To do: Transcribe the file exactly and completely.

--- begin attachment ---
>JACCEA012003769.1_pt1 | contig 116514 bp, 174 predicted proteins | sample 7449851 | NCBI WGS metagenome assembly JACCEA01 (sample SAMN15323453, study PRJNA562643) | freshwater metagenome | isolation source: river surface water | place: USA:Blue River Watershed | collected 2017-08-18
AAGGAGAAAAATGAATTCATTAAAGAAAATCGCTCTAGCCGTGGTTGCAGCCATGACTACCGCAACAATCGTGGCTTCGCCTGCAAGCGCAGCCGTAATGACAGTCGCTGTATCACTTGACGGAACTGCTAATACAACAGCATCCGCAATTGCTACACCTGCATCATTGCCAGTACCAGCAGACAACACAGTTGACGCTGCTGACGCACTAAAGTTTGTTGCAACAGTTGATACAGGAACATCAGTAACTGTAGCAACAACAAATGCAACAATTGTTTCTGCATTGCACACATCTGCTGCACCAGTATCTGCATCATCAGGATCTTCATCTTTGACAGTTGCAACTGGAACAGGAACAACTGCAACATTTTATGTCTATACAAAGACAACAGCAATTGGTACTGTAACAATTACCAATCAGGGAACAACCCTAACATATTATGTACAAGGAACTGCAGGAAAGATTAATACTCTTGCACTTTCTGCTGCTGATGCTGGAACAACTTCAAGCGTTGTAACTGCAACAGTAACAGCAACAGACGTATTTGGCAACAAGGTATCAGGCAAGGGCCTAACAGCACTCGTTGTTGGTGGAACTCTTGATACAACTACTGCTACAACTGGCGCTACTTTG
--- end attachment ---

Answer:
>JACCEA012003769.1_pt1 | contig 116514 bp, 174 predicted proteins | sample 7449851 | NCBI WGS metagenome assembly JACCEA01 (sample SAMN15323453, study PRJNA562643) | freshwater metagenome | isolation source: river surface water | place: USA:Blue River Watershed | collected 2017-08-18
AAGGAGAAAAATGAATTCATTAAAGAAAATCGCTCTAGCCGTGGTTGCAGCCATGACTACCGCAACAATCGTGGCTTCGCCTGCAAGCGCAGCCGTAATGACAGTCGCTGTATCACTTGACGGAACTGCTAATACAACAGCATCCGCAATTGCTACACCTGCATCATTGCCAGTACCAGCAGACAACACAGTTGACGCTGCTGACGCACTAAAGTTTGTTGCAACAGTTGATACAGGAACATCAGTAACTGTAGCAACAACAAATGCAACAATTGTTTCTGCATTGCACACATCTGCTGCACCAGTATCTGCATCATCAGGATCTTCATCTTTGACAGTTGCAACTGGAACAGGAACAACTGCAACATTTTATGTCTATACAAAGACAACAGCAATTGGTACTGTAACAATTACCAATCAGGGAACAACCCTAACATATTATGTACAAGGAACTGCAGGAAAGATTAATACTCTTGCACTTTCTGCTGCTGATGCTGGAACAACTTCAAGCGTTGTAACTGCAACAGTAACAGCAACAGACGTATTTGGCAACAAGGTATCAGGCAAGGGCCTAACAGCACTCGTTGTTGGTGGAACTCTTGATACAACTACTGCTACAACTGGCGCTACTTTG